07 Jun 2012, BioSpectrum Bureau , BioSpectrum
Singapore: Clinical trial results on the safety and efficacy of delamanid, Otsuka Pharmaceutical's investigational compound for the treatment of multidrug-resistant tuberculosis (MDR-TB), showed a 53 percent increase in sputum culture conversion (SCC) after two months between study subjects receiving delamanid 100 mg twice-daily (BID) plus a background regimen (BR) consistent with WHO treatment guidelines compared with subjects receiving placebo plus BR alone.
The result was published in the New England Journal of Medicine. Delamanid is from a class of compounds, known as nitro-dihydro-imidazooxazoles, which work by inhibiting synthesis of mycolic acid.
In the past two decades, MDR-TB has emerged as a significant public health threat, with strains of TB growing increasingly resistant to treatment with first-line anti-TB drugs. The WHO Global Plan to Stop TB 2011-2015 has called for urgent development of new drugs with novel mechanisms of action to treat all forms of TB, including MDR-TB, which is more difficult to cure and has higher mortality rates compared to regular TB.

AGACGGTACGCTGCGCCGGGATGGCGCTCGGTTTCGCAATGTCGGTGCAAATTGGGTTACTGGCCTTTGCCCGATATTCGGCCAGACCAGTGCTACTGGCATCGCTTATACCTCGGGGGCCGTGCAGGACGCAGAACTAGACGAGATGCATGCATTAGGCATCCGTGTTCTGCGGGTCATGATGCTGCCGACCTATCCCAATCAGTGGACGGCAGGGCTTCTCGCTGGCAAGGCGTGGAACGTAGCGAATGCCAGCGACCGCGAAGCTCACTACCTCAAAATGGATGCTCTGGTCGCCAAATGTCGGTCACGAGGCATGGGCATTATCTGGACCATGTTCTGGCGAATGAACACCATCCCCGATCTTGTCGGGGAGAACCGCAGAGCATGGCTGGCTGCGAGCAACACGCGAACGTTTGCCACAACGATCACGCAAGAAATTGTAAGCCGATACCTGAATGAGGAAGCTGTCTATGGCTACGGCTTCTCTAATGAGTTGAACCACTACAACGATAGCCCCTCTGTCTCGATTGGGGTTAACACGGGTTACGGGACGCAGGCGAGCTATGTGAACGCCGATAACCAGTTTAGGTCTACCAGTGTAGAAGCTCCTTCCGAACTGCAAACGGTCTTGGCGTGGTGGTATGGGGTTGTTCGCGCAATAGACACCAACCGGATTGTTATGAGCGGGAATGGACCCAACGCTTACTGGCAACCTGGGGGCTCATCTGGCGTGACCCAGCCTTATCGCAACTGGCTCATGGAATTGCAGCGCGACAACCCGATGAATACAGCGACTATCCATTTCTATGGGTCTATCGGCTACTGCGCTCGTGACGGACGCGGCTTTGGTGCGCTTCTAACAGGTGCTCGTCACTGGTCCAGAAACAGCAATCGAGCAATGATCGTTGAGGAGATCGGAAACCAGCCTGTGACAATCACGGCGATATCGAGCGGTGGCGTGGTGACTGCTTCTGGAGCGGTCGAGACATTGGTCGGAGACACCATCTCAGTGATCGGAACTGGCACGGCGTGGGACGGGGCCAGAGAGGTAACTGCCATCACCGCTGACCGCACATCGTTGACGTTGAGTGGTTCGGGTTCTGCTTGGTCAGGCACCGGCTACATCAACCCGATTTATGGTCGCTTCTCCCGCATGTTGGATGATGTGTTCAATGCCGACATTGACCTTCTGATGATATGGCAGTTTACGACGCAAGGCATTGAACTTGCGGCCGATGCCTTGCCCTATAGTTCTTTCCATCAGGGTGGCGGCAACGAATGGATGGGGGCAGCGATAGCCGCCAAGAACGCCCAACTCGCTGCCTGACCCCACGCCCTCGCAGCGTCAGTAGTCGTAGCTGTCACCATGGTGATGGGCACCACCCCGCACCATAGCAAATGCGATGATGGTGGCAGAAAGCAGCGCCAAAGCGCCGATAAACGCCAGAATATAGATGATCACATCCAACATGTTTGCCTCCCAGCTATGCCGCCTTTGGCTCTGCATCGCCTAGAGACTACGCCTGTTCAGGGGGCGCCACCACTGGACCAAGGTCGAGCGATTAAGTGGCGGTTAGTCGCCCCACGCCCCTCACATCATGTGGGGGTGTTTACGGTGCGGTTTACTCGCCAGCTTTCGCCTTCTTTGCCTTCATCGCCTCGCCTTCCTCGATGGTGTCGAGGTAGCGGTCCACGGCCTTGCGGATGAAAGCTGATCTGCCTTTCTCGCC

"TB treatment has been a priority for Otsuka for more than 30 years, and over time we have become the largest private funder of TB research and development. We are committed to addressing the urgent need for short, simple, well tolerated regimens that are effective in patients who are resistant to current regimens," said Mr Masuhiro Yoshitake, executive operating officer of Otsuka Japan and TB Global Project Leader. "The findings published today are a major step forward for the TB community and offer compelling support for bringing delamanid to market as one of the first new drugs to treat TB in more than 40 years."
The delamanid trial was a double-blind, randomised, placebo-controlled study conducted in 17 centers in nine countries. The trial was designed to evaluate the safety, tolerability, efficacy, and pharmacokinetics of two doses of delamanid, 100 mg BID and 200 mg BID, each administered with BR, compared with placebo administered with BR. The BR was consistent with World Health Organization (WHO) recommendations for the treatment of MDR-TB. Study subjects were treated for eight weeks, during which they were hospitalised for intensive safety monitoring and sputum culture assessment.